"... grades on _a_ curve."

Jonathan Lighter wuxxmupp2000 at GMAIL.COM
Thu Dec 26 16:24:42 UTC 2013

In my recollection (mid '60s), "grade on *a* curve" did effectively mean
"raise our grades according to some theory that we don't really understand
but which is obviously fairer than giving us what we deserve."  It was much
more common than _on *the* curve_, which implies that the speaker has a
some notion of what sort of curve is involved.


On Wed, Dec 25, 2013 at 9:15 PM, Dave Hause <dwhause at cablemo.net> wrote:

> ---------------------- Information from the mail header
> -----------------------
> Sender:       American Dialect Society <ADS-L at LISTSERV.UGA.EDU>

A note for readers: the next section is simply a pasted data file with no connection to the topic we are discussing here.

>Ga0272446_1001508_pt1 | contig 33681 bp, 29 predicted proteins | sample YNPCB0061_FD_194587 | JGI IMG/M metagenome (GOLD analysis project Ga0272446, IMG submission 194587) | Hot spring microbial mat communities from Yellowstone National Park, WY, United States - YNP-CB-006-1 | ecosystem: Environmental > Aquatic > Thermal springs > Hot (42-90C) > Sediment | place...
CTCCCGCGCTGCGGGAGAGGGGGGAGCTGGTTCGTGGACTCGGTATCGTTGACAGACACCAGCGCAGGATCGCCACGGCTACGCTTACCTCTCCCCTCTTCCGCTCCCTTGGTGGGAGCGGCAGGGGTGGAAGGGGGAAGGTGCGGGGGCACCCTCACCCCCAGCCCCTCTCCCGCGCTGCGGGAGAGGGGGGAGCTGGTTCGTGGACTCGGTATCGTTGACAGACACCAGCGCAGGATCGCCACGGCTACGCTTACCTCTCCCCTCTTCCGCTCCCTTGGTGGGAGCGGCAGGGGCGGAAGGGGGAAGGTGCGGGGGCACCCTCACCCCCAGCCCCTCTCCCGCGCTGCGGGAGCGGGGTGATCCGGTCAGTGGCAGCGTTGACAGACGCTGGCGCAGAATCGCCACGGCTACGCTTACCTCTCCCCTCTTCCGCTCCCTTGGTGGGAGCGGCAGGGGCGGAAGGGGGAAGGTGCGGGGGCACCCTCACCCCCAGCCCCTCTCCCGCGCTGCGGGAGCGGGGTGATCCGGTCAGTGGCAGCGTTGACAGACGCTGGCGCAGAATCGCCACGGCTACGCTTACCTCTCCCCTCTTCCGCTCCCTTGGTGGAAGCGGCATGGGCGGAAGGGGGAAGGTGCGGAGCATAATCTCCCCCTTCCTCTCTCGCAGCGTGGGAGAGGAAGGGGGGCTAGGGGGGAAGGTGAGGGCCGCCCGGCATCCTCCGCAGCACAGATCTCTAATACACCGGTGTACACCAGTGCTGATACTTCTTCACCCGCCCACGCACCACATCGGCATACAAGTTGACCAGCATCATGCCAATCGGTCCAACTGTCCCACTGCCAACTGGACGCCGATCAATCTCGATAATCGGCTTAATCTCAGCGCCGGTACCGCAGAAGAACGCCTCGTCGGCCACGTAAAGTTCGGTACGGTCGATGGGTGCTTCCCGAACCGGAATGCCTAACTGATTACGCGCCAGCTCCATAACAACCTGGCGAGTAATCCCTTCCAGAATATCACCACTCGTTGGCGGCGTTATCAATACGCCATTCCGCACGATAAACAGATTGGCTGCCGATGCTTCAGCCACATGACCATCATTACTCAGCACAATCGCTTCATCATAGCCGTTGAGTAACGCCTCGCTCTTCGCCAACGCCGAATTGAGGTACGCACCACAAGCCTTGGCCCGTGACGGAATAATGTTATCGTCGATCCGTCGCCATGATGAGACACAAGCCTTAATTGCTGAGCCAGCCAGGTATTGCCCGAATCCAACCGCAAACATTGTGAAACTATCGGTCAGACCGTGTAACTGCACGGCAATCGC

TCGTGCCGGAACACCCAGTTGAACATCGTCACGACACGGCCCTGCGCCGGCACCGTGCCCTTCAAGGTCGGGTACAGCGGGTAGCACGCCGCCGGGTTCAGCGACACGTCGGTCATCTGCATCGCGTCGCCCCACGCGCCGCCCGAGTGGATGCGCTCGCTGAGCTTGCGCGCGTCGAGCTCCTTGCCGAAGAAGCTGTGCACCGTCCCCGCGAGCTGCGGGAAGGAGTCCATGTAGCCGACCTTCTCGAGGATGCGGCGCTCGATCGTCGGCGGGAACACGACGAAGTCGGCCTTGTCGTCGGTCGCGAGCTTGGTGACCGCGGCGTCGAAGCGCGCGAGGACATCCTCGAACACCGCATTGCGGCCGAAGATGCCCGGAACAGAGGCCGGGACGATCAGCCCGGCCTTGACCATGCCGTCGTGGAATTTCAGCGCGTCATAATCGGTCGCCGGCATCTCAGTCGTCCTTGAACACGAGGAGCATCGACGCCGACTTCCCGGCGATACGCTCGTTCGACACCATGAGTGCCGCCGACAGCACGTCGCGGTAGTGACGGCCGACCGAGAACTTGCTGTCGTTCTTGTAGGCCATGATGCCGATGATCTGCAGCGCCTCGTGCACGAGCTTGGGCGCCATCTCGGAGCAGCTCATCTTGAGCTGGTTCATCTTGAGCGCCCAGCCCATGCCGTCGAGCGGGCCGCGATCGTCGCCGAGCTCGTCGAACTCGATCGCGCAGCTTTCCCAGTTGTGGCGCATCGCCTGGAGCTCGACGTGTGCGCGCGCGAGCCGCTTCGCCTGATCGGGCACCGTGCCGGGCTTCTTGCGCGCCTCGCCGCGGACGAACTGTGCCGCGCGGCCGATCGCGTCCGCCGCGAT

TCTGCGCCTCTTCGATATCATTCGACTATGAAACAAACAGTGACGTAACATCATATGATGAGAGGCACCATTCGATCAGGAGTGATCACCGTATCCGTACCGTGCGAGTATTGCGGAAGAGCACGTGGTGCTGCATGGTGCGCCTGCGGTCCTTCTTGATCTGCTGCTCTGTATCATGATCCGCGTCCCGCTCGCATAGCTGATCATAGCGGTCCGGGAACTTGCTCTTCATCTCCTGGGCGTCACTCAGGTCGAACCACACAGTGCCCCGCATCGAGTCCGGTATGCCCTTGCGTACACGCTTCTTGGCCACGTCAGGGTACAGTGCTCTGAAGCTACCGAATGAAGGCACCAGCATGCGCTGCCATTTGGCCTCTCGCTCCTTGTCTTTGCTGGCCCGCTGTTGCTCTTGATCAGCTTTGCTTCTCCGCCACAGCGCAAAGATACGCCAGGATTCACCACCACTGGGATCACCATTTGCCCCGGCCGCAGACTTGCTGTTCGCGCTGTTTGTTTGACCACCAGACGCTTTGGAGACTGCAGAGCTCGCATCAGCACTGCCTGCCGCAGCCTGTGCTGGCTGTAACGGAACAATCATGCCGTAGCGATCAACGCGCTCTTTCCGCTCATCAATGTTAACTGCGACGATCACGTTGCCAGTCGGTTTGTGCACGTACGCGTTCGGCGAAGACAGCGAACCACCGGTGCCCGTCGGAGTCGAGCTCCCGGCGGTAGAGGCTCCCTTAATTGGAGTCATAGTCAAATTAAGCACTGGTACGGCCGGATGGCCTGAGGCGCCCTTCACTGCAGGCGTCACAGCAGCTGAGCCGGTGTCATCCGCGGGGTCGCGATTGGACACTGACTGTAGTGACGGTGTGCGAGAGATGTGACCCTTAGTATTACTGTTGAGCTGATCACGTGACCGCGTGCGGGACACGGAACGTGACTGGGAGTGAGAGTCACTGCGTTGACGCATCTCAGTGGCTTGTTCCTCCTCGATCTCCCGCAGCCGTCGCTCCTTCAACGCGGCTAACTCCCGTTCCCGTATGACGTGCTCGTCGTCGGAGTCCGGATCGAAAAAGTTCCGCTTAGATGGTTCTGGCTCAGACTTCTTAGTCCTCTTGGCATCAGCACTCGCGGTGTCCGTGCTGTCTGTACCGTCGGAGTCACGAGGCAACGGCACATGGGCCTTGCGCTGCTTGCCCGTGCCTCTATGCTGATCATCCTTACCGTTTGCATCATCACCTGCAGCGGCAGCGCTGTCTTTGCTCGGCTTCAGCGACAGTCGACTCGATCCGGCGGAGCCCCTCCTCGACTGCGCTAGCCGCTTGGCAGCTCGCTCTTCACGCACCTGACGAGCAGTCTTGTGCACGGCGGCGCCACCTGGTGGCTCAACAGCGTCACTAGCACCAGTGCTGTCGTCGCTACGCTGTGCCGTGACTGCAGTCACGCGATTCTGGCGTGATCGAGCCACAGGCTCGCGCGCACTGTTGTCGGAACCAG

> Poster:       Dave Hause <dwhause at CABLEMO.NET>
> Subject:      Re: "... grades on _a_ curve."
> -------------------------------------------------------------------------------
> I remember it as a request of instructors in the 60s and 70s, although the
> request actually meant something like "give us better grades than we
> earned"
> and not "give most of us Cs and flunk the same number as get As."
> Dave Hause
> ----- Original Message -----
> From: "Wilson Gray" <hwgray at ALUM.MIT.EDU>
> Remember that bygone era when the expression was,
> "grade on _the_ [bell] curve"?
> ------------------------------------------------------------
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